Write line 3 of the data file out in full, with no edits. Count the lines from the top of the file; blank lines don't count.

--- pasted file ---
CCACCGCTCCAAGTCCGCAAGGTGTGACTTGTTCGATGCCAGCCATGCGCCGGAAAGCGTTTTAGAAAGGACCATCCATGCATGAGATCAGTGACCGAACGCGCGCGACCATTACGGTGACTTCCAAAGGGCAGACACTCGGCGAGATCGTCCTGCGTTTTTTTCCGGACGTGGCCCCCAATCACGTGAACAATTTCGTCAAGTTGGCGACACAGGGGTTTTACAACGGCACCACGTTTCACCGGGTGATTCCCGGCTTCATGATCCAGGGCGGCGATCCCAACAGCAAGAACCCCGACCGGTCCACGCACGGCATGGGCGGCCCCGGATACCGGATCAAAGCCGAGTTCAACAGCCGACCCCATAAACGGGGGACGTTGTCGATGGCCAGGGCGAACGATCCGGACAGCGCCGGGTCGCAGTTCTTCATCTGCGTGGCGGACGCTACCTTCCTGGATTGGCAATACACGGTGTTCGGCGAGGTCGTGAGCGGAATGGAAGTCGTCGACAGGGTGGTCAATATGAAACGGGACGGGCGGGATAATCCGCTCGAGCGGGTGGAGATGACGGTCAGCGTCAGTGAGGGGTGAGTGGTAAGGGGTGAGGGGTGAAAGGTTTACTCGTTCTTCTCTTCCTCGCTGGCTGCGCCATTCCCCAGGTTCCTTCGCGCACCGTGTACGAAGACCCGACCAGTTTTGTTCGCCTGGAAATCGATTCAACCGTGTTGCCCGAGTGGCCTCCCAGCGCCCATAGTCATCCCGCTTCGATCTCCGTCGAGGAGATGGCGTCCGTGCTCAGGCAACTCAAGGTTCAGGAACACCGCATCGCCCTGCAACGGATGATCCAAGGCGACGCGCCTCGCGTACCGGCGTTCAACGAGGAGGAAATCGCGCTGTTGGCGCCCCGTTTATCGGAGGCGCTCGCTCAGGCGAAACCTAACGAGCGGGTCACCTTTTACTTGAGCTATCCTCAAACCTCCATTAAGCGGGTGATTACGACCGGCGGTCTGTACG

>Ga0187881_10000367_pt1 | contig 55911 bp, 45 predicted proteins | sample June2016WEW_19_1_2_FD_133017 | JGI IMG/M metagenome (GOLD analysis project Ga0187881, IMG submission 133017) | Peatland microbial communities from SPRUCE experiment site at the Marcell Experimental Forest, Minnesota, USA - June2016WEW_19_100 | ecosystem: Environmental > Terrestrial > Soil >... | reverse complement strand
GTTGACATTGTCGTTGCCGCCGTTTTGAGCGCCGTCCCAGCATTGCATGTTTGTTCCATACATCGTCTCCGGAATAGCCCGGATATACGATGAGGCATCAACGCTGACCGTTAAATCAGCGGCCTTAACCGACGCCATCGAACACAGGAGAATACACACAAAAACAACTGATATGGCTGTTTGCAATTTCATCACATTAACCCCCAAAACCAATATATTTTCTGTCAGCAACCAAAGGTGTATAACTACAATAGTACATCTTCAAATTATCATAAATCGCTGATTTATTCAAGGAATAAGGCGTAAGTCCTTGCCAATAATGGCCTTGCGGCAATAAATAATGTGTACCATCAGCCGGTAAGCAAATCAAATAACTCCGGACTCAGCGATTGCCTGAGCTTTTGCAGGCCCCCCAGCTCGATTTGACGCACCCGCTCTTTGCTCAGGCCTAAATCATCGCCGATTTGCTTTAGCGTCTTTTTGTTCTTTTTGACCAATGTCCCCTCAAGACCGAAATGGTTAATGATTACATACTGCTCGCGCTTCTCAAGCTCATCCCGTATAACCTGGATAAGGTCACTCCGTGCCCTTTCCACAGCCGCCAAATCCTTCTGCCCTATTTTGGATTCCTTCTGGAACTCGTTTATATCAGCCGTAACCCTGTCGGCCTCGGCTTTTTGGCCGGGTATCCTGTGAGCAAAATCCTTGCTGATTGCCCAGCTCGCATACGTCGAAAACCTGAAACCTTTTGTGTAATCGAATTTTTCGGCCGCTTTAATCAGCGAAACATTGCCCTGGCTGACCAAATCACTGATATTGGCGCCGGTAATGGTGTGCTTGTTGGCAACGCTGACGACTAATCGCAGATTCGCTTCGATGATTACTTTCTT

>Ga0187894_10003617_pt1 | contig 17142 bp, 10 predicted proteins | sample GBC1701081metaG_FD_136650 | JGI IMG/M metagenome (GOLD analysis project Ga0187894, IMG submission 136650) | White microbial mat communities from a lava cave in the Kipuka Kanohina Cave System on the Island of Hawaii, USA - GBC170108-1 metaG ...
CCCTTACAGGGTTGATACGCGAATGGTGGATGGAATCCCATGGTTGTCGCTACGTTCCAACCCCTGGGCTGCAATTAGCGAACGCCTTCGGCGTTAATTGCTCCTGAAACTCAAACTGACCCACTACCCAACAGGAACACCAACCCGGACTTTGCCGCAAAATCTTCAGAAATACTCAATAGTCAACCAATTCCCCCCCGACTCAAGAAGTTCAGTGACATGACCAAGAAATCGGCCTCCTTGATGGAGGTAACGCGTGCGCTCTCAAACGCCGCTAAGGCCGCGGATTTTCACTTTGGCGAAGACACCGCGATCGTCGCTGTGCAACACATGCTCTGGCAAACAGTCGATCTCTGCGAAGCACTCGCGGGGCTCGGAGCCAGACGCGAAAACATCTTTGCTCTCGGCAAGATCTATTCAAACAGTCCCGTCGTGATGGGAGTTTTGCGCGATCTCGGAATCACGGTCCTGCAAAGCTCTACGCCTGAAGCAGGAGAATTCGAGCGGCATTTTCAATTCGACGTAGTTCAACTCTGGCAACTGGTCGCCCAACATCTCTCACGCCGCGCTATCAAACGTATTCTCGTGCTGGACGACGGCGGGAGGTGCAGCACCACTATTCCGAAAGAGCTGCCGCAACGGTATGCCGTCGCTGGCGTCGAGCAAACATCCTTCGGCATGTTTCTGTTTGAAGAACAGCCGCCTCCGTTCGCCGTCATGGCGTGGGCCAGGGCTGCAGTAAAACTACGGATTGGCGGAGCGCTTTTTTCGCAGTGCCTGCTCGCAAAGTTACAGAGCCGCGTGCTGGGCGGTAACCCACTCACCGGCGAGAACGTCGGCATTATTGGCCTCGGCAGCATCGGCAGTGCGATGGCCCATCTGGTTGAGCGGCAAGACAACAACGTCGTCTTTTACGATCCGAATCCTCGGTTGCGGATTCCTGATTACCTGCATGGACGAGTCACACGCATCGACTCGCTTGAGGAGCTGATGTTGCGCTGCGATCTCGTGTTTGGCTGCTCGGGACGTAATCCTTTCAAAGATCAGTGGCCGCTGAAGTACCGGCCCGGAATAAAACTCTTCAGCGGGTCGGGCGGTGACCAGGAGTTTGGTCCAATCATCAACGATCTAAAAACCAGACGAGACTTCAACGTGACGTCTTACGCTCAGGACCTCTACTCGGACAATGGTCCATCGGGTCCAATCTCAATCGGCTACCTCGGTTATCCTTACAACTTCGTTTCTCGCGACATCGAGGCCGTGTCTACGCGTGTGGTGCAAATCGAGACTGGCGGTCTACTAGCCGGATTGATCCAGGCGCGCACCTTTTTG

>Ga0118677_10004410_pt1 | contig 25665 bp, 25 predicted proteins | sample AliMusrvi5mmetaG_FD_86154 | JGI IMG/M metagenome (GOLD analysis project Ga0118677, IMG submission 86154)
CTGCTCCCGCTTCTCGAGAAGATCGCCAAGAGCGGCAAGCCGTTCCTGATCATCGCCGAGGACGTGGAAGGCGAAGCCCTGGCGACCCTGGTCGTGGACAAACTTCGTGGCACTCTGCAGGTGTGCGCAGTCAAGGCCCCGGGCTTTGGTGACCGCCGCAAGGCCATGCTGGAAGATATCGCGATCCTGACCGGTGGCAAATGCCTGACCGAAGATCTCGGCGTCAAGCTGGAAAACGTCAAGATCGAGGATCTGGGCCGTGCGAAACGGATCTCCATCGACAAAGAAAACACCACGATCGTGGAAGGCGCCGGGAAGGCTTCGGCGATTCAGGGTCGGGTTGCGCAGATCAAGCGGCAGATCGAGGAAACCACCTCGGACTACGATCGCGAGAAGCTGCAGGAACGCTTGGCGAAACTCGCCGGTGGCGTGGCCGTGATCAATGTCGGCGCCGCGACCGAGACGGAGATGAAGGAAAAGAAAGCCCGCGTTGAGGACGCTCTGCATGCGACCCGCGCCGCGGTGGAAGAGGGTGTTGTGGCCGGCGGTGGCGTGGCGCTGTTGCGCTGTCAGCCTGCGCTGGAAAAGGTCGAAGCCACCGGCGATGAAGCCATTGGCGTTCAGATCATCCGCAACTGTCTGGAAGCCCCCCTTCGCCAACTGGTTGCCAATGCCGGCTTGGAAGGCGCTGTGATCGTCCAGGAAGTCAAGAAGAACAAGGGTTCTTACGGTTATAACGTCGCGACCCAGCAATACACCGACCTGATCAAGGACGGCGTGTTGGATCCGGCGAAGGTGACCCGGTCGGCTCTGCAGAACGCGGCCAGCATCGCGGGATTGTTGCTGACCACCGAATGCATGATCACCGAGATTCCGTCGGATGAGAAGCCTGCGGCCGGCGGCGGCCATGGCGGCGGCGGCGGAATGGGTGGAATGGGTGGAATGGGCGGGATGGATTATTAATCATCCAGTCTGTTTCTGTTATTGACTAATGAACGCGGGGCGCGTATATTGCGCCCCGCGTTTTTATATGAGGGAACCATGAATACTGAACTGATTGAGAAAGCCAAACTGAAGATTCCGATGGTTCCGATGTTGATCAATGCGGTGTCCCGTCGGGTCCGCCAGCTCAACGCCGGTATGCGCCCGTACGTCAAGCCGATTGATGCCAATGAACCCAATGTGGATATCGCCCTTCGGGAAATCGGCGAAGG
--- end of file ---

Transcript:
GTTGACATTGTCGTTGCCGCCGTTTTGAGCGCCGTCCCAGCATTGCATGTTTGTTCCATACATCGTCTCCGGAATAGCCCGGATATACGATGAGGCATCAACGCTGACCGTTAAATCAGCGGCCTTAACCGACGCCATCGAACACAGGAGAATACACACAAAAACAACTGATATGGCTGTTTGCAATTTCATCACATTAACCCCCAAAACCAATATATTTTCTGTCAGCAACCAAAGGTGTATAACTACAATAGTACATCTTCAAATTATCATAAATCGCTGATTTATTCAAGGAATAAGGCGTAAGTCCTTGCCAATAATGGCCTTGCGGCAATAAATAATGTGTACCATCAGCCGGTAAGCAAATCAAATAACTCCGGACTCAGCGATTGCCTGAGCTTTTGCAGGCCCCCCAGCTCGATTTGACGCACCCGCTCTTTGCTCAGGCCTAAATCATCGCCGATTTGCTTTAGCGTCTTTTTGTTCTTTTTGACCAATGTCCCCTCAAGACCGAAATGGTTAATGATTACATACTGCTCGCGCTTCTCAAGCTCATCCCGTATAACCTGGATAAGGTCACTCCGTGCCCTTTCCACAGCCGCCAAATCCTTCTGCCCTATTTTGGATTCCTTCTGGAACTCGTTTATATCAGCCGTAACCCTGTCGGCCTCGGCTTTTTGGCCGGGTATCCTGTGAGCAAAATCCTTGCTGATTGCCCAGCTCGCATACGTCGAAAACCTGAAACCTTTTGTGTAATCGAATTTTTCGGCCGCTTTAATCAGCGAAACATTGCCCTGGCTGACCAAATCACTGATATTGGCGCCGGTAATGGTGTGCTTGTTGGCAACGCTGACGACTAATCGCAGATTCGCTTCGATGATTACTTTCTT